Saturday, August 16, 2014

Infinite Zero

I am trying to clean up my Inbox (you know, the whole "zero emails" goal). As I'm working on it, I've come across an old e-mail where I recorded my conversation with M. This took place a few days before his 7th birthday (hence the wintry picture up top). So I'm transferring it here for record-keeping.

He said: "I'm drawing an infinite zero". I asked him to explain. 

Him: See, this is a big zero (draws). Inside of it I am drawing smaller and smaller zeros, so infinitely many. So that's infinity zero. Like our eyes and heads are infinity zeros because like eyes are round and then there are circles inside like zeros and then pupils are made of atoms. And there are like so many of them. Also, if we look for zeros around us in the universe, there are infinite many of them - planets and galaxies and atoms. Squares are also infinite but it's harder to find them 'cause like we don't have square heads or eyes or anything square in us.

Me (worried that he doesn't understand what zero really is): Ok, but you know, a square is a shape. Is zero a shape? 

Him: No, it's not. It looks like circle, but zero is when there's nothing 

Me (relieved): ok, so what's now?

Him: you see this wooden block? It's square and we can cut it into many squares (shows how to cut into thin squares with same area as the original wooden block)

Me: so how many squares would you get that way?

Him: a lot, depends how thin you can cut it. Can be a hundred, a thousand or more.

Me: and if we use a laser that cuts very-very thin slices?

Him: yes, can be many-many squares. 

Me: what if we want infinite number of square slices? How thick would they have to be?

Him: very-very thin

Me: will they be zero thin?

Him: no, not zero. They will only get zero thin when we run out of wood. But they will be super thin almost zero and there will be infinite many of slices. So that's infinite zero.

Then he goes of to draw lots and lots of nested circles, nested squares, nested ovals, saying how all are infinite. Then he says, looking at all those nested shapes:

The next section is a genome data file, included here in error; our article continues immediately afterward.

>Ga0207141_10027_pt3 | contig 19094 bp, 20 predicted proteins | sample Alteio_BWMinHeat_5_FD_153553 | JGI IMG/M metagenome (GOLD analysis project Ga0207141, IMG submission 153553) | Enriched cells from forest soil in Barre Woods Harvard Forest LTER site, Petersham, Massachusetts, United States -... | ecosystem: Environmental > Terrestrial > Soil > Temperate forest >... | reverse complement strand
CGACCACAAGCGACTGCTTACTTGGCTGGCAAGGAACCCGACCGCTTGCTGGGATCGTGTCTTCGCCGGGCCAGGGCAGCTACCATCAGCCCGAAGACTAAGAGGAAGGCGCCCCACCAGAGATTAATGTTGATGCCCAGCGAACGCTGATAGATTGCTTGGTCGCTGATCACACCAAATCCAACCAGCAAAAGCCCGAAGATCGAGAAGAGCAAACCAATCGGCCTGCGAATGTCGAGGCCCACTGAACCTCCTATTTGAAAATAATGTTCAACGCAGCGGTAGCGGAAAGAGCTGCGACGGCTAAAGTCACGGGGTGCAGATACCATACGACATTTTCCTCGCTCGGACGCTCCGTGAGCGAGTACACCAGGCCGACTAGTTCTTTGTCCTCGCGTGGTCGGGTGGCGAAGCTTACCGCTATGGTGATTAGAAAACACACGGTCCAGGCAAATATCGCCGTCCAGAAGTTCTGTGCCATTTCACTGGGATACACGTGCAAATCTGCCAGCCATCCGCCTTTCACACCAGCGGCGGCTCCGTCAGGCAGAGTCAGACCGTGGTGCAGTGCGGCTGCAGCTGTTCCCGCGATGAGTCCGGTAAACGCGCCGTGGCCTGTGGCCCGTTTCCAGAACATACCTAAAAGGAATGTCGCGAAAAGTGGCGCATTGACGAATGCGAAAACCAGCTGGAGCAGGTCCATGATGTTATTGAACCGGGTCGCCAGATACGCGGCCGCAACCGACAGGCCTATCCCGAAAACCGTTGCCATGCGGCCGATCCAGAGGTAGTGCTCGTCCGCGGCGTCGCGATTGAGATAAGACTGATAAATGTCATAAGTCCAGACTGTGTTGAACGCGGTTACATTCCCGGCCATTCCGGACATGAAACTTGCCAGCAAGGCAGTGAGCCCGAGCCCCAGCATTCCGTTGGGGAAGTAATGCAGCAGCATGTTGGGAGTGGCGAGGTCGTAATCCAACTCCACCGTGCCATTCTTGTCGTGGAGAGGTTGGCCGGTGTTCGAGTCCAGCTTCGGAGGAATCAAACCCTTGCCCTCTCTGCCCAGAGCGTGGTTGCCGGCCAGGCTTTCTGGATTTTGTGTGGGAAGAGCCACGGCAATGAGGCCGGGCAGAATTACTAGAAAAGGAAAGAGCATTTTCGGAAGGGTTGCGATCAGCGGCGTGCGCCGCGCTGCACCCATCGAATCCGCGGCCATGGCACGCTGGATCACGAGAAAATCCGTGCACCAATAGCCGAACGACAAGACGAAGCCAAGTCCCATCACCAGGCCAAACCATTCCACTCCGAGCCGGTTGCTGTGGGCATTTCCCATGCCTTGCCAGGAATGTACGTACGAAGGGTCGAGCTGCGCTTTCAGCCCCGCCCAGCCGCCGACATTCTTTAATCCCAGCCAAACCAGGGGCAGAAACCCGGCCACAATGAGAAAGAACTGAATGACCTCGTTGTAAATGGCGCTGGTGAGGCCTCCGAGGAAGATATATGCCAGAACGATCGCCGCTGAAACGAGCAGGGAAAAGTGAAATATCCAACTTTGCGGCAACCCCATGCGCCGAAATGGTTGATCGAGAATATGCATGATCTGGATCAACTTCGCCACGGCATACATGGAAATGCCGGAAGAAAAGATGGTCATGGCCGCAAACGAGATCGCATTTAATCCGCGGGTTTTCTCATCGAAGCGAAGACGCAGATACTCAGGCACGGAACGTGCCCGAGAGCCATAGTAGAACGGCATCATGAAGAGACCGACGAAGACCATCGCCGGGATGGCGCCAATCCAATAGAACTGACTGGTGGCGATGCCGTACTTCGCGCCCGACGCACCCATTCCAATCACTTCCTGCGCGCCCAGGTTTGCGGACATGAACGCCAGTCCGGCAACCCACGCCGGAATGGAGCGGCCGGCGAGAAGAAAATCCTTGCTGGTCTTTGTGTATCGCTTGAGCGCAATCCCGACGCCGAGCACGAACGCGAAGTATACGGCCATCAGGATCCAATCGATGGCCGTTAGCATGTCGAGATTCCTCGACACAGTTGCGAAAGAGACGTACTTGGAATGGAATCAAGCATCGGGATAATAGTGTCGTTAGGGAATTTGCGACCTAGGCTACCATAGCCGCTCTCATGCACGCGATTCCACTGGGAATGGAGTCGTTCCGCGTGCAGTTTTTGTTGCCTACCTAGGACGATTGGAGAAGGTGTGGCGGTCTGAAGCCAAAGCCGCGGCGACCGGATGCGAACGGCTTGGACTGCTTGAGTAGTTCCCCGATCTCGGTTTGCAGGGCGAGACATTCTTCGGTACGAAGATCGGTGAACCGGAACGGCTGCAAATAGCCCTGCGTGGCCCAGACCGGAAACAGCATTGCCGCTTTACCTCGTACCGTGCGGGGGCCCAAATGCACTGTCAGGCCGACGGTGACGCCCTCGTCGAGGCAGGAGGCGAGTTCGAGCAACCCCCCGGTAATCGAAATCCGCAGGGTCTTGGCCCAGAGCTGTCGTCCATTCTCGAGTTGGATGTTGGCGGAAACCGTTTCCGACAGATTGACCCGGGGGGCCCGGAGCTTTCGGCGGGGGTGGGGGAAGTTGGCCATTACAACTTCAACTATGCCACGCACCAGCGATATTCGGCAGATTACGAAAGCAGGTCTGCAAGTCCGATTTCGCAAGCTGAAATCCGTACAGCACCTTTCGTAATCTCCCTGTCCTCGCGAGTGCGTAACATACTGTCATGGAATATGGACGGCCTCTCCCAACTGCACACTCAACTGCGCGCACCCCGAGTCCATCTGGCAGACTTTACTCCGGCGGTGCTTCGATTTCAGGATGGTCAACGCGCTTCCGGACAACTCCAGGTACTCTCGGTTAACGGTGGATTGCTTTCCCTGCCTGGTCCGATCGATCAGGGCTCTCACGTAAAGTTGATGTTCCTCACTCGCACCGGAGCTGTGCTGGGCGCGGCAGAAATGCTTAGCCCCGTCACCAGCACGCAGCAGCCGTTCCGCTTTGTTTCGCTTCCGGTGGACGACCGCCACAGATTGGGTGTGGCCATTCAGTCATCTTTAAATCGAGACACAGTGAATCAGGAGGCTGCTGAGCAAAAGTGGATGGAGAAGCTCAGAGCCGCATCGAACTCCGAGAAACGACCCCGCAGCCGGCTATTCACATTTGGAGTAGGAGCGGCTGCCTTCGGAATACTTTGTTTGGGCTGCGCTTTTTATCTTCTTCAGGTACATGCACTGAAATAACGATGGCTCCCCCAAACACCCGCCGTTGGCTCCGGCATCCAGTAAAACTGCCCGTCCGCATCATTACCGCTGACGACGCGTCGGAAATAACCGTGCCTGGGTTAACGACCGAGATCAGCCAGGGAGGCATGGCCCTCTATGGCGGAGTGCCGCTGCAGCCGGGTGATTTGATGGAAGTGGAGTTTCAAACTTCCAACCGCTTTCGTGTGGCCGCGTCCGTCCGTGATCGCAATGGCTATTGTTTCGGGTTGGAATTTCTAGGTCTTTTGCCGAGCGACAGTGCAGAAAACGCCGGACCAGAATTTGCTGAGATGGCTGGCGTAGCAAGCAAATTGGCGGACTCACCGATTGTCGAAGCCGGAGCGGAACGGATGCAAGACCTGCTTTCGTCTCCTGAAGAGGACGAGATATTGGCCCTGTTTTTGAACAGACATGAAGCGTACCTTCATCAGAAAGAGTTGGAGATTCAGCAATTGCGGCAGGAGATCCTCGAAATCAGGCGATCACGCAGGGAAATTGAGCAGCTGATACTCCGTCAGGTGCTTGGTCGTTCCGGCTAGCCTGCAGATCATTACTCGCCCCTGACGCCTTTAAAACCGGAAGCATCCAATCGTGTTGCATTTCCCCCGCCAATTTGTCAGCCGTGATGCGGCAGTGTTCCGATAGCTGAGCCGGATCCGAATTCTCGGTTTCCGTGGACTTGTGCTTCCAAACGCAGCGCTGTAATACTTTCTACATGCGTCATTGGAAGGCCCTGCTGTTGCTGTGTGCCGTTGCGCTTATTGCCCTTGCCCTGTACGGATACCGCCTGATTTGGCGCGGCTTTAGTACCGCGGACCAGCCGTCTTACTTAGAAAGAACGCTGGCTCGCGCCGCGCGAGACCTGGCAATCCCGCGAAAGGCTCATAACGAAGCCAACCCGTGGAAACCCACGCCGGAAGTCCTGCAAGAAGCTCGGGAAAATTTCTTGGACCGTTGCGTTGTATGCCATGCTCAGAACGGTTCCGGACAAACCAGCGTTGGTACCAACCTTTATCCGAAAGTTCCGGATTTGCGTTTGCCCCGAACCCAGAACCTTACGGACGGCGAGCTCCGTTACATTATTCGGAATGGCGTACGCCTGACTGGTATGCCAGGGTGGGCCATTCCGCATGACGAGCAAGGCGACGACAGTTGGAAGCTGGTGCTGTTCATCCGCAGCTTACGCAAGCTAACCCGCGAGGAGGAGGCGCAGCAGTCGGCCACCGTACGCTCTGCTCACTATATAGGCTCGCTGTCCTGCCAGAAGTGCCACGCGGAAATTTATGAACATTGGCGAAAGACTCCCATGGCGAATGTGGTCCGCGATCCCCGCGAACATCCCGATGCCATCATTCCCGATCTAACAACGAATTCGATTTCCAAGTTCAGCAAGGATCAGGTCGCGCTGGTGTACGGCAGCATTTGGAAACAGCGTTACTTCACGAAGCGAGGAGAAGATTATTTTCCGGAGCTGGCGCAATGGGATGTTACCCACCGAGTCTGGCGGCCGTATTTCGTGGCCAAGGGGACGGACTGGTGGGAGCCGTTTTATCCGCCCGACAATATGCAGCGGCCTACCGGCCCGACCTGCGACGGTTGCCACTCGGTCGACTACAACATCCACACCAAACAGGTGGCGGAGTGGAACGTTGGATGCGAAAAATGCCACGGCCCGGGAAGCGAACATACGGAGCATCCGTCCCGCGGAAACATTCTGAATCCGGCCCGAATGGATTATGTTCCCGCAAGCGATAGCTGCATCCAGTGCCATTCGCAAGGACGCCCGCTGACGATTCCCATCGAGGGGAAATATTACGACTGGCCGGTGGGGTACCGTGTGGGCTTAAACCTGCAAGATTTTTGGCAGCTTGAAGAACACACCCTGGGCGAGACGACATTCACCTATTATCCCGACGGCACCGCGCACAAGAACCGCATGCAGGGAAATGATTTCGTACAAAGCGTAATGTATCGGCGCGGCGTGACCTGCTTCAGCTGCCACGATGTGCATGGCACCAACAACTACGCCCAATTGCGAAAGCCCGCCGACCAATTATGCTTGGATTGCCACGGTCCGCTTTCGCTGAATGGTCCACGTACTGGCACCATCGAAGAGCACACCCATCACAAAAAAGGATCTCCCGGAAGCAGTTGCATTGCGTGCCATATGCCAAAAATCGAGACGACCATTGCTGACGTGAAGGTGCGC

Him: You know, + and - always work the same in infinite circles and in infinite squares or anything else infinite.

Then he mentioned something that was "zero infinity", so I asked him to explain. Here was his explanation:

"Imagine you are on an island. It's infinitely big. But you don't see anything at all"

Me: why can't I see anything?

Him: because there isn't anything on this island. Because it's a zero infinity island.

Me: ok, my mind is officially blown, I gotta write it down.

The end.

Sunday, July 27, 2014

Awesome Time Travel Camp - Blackbeard's Last Fight

That was the boys' choice for the second "cozy camp" (that's what I'm calling it 'cause it's just the two of them). Both boys were very well prepared after their other pirate camp in Bath, NC earlier this summer. Both have read the Treasure Island, watched Pirates of the Caribbean, read lots of books about pirates and all that. Additionally, M got to go to the Tall Ships at Cape Charles festival a few weeks ago, participated in their pirate parade and school, won a medal and was overall a very experienced pirate.

This time around we started with another great book, Blackbeard's Last Fight. It is very well written, lots of interesting details and a spooky ending (sure, we all knew how it would end, the title kinda gave it away, but there were a couple of small details that were unexpected).

After the story the kids got to put their knowledge to the test. I played a "silly professor" who was going to read a lecture about Blackbeard's life and adventures. But the silly professor makes a lot of mistakes and some of them are easy to catch and others - not so much.